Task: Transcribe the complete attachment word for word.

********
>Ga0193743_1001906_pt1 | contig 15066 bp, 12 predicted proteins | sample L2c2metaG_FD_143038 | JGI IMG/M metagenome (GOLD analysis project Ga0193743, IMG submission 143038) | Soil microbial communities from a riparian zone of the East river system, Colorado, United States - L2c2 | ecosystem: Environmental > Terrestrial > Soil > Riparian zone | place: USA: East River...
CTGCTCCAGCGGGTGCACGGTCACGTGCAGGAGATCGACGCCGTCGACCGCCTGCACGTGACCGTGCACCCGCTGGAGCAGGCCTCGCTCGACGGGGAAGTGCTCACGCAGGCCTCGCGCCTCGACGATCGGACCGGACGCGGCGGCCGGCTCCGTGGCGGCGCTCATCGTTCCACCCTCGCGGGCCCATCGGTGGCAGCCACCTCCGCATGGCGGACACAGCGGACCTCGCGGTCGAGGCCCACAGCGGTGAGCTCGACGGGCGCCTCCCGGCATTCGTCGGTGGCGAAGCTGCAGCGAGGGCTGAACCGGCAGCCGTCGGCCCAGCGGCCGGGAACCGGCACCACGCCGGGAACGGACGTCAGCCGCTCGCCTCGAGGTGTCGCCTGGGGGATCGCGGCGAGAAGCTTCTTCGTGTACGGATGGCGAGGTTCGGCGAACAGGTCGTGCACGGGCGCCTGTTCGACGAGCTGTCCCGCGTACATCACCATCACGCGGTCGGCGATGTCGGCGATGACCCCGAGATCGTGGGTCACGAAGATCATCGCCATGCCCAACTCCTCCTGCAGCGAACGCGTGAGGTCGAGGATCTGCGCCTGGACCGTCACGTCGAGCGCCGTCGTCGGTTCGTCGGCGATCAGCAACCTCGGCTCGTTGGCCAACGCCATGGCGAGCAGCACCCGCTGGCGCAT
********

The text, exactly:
>Ga0193743_1001906_pt1 | contig 15066 bp, 12 predicted proteins | sample L2c2metaG_FD_143038 | JGI IMG/M metagenome (GOLD analysis project Ga0193743, IMG submission 143038) | Soil microbial communities from a riparian zone of the East river system, Colorado, United States - L2c2 | ecosystem: Environmental > Terrestrial > Soil > Riparian zone | place: USA: East River...
CTGCTCCAGCGGGTGCACGGTCACGTGCAGGAGATCGACGCCGTCGACCGCCTGCACGTGACCGTGCACCCGCTGGAGCAGGCCTCGCTCGACGGGGAAGTGCTCACGCAGGCCTCGCGCCTCGACGATCGGACCGGACGCGGCGGCCGGCTCCGTGGCGGCGCTCATCGTTCCACCCTCGCGGGCCCATCGGTGGCAGCCACCTCCGCATGGCGGACACAGCGGACCTCGCGGTCGAGGCCCACAGCGGTGAGCTCGACGGGCGCCTCCCGGCATTCGTCGGTGGCGAAGCTGCAGCGAGGGCTGAACCGGCAGCCGTCGGCCCAGCGGCCGGGAACCGGCACCACGCCGGGAACGGACGTCAGCCGCTCGCCTCGAGGTGTCGCCTGGGGGATCGCGGCGAGAAGCTTCTTCGTGTACGGATGGCGAGGTTCGGCGAACAGGTCGTGCACGGGCGCCTGTTCGACGAGCTGTCCCGCGTACATCACCATCACGCGGTCGGCGATGTCGGCGATGACCCCGAGATCGTGGGTCACGAAGATCATCGCCATGCCCAACTCCTCCTGCAGCGAACGCGTGAGGTCGAGGATCTGCGCCTGGACCGTCACGTCGAGCGCCGTCGTCGGTTCGTCGGCGATCAGCAACCTCGGCTCGTTGGCCAACGCCATGGCGAGCAGCACCCGCTGGCGCAT